The European Union starts 2015 with new leadership in place, ready to confront a threshold year where key international deals need to be struck at four major summits on financing for development, sustainable development goals, climate change and trade for development, write James Mackie and Rhys Williams.
James Mackie is the Senior Advisor in EU Development Policy, and Rhys Williams is Communications Officer for the European Centre for Development Policy Management.
We have been here before, and agreement has been sought in these spheres separately – but all the global agreements reached this year are mutually reinforcing and are all needed to achieve a transformative agenda – there can be no weak links in the chain. If they are all concluded in the right way, the impact on global development would be far-reaching, setting the scene for international cooperation for years to come.
The European Year for Development coincides with the culmination of the post-2015 debate, but not by accident. The EU’s new Commission team, led by Jean-Claude Juncker, must get off to a running start. They should stimulate new ideas, champion key issues and have an open debate on how ‘universal’ the new global development goals should be – for both developing and developed countries here in Europe. Juncker has moved swiftly to introduce new, and potentially more coherent and flexible approaches to management, an encouraging start. Major global changes are afoot and the EU will be called upon to prove its relevance and effectiveness to its own citizens, to its neighbours and to the world. Strategic choices made this year will have major impact on Europe and its neighbouring continents – not least Africa. What are the challenges that lie ahead in 2015?
A Migration Challenge Close to Home
In 2014, more than 207,000 people – increasingly Syrian and Eritrean asylum seekers – have made the perilous crossing across the Mediterranean, with over 3,400 migrants losing their lives. Since the new year, ‘Ghost Ships’ have arrived on the shores of Italy, gangs finding shocking ways of making sure migrants arrive in the EU, forcing authorities to react in an ad hoc way as official rescue operations in the Mediterranean by European naval forces have ended.
To better govern migration for the future economic benefit of both Europe and Africa, and to ease the current crisis of migrant deaths in the Mediterranean, Jean-Claude Juncker’s new Commission team must show innovation and leadership and encourage effective synergies in the way the EU works across all its policy areas. If migration is managed well, it can be a very useful tool for development in both Europe and Africa. Europe needs to become more serious about cooperative and comprehensive action to address its many collective challenges. Europe’s partnership and cooperation with African leaders and the African Union is key to realising tangible progress.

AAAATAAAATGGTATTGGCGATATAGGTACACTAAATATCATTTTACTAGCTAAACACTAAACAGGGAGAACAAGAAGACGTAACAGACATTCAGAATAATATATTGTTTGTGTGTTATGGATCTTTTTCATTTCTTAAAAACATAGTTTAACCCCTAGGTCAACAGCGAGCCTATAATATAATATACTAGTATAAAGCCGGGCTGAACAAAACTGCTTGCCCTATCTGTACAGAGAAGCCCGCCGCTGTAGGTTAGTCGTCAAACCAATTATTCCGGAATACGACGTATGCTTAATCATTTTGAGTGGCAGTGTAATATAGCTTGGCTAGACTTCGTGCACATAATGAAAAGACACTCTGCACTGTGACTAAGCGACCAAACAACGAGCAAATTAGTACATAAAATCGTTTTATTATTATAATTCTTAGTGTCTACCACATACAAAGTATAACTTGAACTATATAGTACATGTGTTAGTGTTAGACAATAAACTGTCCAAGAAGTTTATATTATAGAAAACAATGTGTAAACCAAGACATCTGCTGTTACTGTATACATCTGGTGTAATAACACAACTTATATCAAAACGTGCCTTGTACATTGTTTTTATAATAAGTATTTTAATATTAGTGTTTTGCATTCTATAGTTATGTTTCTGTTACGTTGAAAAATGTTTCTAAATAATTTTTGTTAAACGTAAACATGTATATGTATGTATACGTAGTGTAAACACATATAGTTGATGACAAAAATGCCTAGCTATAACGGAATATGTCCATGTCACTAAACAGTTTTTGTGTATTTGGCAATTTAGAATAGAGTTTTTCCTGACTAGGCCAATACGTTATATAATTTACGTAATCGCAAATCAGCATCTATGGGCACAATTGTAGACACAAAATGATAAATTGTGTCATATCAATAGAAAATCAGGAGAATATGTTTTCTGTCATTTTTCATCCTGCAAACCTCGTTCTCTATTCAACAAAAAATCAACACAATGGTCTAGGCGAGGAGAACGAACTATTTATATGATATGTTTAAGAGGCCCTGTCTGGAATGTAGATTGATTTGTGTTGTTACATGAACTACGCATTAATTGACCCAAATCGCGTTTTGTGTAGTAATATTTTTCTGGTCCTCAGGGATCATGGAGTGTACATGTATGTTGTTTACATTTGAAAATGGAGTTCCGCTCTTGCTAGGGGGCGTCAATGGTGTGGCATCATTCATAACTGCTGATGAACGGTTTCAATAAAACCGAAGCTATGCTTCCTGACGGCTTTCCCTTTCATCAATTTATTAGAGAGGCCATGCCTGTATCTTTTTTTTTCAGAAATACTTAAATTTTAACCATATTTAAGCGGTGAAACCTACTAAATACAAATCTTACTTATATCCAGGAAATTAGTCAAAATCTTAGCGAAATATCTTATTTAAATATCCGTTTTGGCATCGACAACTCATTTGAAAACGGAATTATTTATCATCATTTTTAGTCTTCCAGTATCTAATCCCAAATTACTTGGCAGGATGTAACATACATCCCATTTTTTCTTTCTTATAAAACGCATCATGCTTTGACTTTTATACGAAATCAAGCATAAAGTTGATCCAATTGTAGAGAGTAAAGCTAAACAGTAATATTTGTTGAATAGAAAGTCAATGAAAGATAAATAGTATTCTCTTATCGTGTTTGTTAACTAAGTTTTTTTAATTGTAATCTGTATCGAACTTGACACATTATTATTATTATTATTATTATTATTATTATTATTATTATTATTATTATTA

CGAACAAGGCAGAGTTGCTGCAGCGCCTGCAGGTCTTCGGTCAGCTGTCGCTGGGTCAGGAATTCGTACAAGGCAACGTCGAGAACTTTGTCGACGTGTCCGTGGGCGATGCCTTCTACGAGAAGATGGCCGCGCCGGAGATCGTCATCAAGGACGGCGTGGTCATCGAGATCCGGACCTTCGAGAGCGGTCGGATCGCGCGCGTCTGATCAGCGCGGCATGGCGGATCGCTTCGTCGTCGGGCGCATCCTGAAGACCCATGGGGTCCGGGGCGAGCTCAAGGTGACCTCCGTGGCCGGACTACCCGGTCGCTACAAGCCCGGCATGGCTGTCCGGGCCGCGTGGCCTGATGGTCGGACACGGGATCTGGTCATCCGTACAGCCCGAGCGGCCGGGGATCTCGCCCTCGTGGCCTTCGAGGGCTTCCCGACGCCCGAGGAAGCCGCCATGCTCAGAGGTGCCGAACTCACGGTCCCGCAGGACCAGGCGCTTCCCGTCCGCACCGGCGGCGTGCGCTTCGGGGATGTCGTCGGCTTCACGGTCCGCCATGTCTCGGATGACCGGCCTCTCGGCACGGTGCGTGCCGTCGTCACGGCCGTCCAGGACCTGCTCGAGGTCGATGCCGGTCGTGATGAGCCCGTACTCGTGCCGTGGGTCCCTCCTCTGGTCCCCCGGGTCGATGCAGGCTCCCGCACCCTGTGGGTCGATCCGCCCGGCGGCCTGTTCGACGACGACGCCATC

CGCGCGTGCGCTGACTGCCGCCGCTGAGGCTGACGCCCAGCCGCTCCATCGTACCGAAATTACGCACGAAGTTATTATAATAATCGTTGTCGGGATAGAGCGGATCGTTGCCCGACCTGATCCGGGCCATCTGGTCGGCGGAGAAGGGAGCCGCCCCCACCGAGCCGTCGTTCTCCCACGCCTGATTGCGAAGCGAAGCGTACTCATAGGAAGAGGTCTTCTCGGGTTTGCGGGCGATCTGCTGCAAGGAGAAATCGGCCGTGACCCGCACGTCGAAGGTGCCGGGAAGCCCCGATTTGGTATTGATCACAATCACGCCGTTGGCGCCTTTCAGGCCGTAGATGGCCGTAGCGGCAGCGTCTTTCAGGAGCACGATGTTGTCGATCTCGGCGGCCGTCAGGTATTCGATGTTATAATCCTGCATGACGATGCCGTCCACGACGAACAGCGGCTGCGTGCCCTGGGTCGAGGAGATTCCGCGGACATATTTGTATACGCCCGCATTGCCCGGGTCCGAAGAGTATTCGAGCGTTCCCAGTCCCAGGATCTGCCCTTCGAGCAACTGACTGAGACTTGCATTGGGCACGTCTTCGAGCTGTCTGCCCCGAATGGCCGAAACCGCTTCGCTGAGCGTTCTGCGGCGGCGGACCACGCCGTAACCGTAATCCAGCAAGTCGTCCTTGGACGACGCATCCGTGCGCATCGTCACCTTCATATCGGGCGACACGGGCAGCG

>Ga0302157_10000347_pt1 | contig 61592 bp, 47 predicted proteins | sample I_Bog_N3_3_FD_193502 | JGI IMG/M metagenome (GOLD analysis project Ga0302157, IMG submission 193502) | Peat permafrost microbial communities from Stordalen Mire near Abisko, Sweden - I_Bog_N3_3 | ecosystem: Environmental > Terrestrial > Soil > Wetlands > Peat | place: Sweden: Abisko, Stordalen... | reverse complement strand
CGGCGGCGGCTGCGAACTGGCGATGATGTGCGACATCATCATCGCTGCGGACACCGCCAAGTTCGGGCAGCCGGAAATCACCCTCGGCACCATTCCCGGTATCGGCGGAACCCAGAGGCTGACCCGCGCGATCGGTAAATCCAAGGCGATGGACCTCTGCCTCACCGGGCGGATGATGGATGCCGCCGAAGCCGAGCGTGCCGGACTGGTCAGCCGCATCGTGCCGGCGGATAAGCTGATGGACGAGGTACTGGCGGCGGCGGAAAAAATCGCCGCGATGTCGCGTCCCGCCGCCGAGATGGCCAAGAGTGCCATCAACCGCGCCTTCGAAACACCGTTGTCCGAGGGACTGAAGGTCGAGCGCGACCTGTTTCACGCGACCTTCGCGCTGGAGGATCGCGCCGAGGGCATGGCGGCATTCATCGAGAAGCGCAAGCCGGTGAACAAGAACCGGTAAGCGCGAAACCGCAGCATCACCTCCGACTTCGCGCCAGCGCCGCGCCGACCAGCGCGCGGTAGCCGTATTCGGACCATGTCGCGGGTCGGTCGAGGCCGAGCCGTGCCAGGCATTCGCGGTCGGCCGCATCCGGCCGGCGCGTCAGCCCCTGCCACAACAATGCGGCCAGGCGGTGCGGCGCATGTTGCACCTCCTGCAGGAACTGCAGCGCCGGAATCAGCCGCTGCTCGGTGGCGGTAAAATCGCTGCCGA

Security as Development, and Vice Versa
Federica Mogherini, the EU’s new High Representative of the Union for Foreign Affairs and Security Policy, will spend much of her first year addressing the most volatile situations. This array of crises may prompt calls for a review of the European Security Strategy (ESS). That strategy was formulated in the aftermath of 9/11, when the focus was mainly on terrorism, proliferation of weapons of mass destruction, state failures and regional conflicts, most at some distance from Europe. The crises are now more complex and closer to Europe.
If an ESS review takes place, it should consider a more comprehensive approach, ensuring a two-way link between development and security. There can be no security without development, just as there can be no development without security. Reviewing the ESS at a time when European sentiment is on the wane risks it being watered down. Much, therefore, will depend on whether the new EU leadership succeeds in restoring a measure of confidence and dynamism to the European project.
The Challenge of Cooperation in a Post-MDG World
With crises in the Ukraine, Iraq, Syria, the Sahel, Libya and the South China Sea the biggest challenge for the international community will be to work together effectively on these and many other challenges. The strong-armed approaches that result from these conflicts may mean that the individual concerns and allegiances of powerful states will dominate the agenda of the UN, drawing political energy away from global development and towards crisis management. Crises tend to push countries apart, making agreements in global policy processes more difficult to reach.
At the same time, the Ebola crisis effectively pulls in the other direction. The common effort to combat the disease has helped foster some global unity which should ideally be built on. The rapid spread of the epidemic also underscores global interdependencies and vulnerabilities and points to the continuing need for a rigorous, comprehensive and sustainable global development framework focused on lifting as many countries as possible out of the limbo of fragility, which in many ways enabled the disease to spread out of control in the first place. Will the forces of conflict or unity prevail?
The continued economic depression in the Eurozone has forced an existential crisis in Europe. 2015 will be a pivotal year for the EU to step forward and demonstrate to the world it is a partner that can strengthen respective positions as a global players in international cooperation. Now, more than ever, Europe’s problems need global solutions and global problems need European action.